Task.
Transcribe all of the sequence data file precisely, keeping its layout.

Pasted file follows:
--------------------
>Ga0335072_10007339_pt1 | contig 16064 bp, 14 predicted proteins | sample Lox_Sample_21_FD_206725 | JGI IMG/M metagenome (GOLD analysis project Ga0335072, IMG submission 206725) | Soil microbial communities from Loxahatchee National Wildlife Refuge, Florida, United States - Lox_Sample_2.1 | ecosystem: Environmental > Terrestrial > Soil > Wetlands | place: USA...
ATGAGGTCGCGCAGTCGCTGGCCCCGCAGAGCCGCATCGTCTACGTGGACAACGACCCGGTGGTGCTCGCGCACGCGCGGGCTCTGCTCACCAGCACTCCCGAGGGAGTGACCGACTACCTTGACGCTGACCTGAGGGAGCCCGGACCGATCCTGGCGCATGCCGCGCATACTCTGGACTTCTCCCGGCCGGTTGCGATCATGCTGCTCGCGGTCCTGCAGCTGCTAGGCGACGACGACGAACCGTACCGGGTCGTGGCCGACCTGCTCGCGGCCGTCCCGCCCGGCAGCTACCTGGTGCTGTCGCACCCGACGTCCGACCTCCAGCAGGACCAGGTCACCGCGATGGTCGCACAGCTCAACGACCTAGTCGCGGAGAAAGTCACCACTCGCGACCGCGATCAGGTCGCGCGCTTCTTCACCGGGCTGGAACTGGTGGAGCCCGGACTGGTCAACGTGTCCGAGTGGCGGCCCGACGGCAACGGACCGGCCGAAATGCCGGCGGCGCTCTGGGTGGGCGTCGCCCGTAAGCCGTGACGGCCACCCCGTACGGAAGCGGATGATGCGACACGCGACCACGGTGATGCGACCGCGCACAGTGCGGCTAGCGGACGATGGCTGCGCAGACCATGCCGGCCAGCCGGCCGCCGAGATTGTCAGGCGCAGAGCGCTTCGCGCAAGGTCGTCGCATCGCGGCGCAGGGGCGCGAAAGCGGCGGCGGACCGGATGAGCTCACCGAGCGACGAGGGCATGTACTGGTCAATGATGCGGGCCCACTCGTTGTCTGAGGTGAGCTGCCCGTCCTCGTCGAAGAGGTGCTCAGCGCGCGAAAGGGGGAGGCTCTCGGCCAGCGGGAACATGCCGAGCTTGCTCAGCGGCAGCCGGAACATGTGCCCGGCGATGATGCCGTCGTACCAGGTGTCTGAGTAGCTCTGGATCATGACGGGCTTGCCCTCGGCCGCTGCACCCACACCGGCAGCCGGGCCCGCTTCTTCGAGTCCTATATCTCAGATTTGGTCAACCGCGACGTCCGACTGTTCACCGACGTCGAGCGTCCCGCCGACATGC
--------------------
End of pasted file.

>Ga0335072_10007339_pt1 | contig 16064 bp, 14 predicted proteins | sample Lox_Sample_21_FD_206725 | JGI IMG/M metagenome (GOLD analysis project Ga0335072, IMG submission 206725) | Soil microbial communities from Loxahatchee National Wildlife Refuge, Florida, United States - Lox_Sample_2.1 | ecosystem: Environmental > Terrestrial > Soil > Wetlands | place: USA...
ATGAGGTCGCGCAGTCGCTGGCCCCGCAGAGCCGCATCGTCTACGTGGACAACGACCCGGTGGTGCTCGCGCACGCGCGGGCTCTGCTCACCAGCACTCCCGAGGGAGTGACCGACTACCTTGACGCTGACCTGAGGGAGCCCGGACCGATCCTGGCGCATGCCGCGCATACTCTGGACTTCTCCCGGCCGGTTGCGATCATGCTGCTCGCGGTCCTGCAGCTGCTAGGCGACGACGACGAACCGTACCGGGTCGTGGCCGACCTGCTCGCGGCCGTCCCGCCCGGCAGCTACCTGGTGCTGTCGCACCCGACGTCCGACCTCCAGCAGGACCAGGTCACCGCGATGGTCGCACAGCTCAACGACCTAGTCGCGGAGAAAGTCACCACTCGCGACCGCGATCAGGTCGCGCGCTTCTTCACCGGGCTGGAACTGGTGGAGCCCGGACTGGTCAACGTGTCCGAGTGGCGGCCCGACGGCAACGGACCGGCCGAAATGCCGGCGGCGCTCTGGGTGGGCGTCGCCCGTAAGCCGTGACGGCCACCCCGTACGGAAGCGGATGATGCGACACGCGACCACGGTGATGCGACCGCGCACAGTGCGGCTAGCGGACGATGGCTGCGCAGACCATGCCGGCCAGCCGGCCGCCGAGATTGTCAGGCGCAGAGCGCTTCGCGCAAGGTCGTCGCATCGCGGCGCAGGGGCGCGAAAGCGGCGGCGGACCGGATGAGCTCACCGAGCGACGAGGGCATGTACTGGTCAATGATGCGGGCCCACTCGTTGTCTGAGGTGAGCTGCCCGTCCTCGTCGAAGAGGTGCTCAGCGCGCGAAAGGGGGAGGCTCTCGGCCAGCGGGAACATGCCGAGCTTGCTCAGCGGCAGCCGGAACATGTGCCCGGCGATGATGCCGTCGTACCAGGTGTCTGAGTAGCTCTGGATCATGACGGGCTTGCCCTCGGCCGCTGCACCCACACCGGCAGCCGGGCCCGCTTCTTCGAGTCCTATATCTCAGATTTGGTCAACCGCGACGTCCGACTGTTCACCGACGTCGAGCGTCCCGCCGACATGC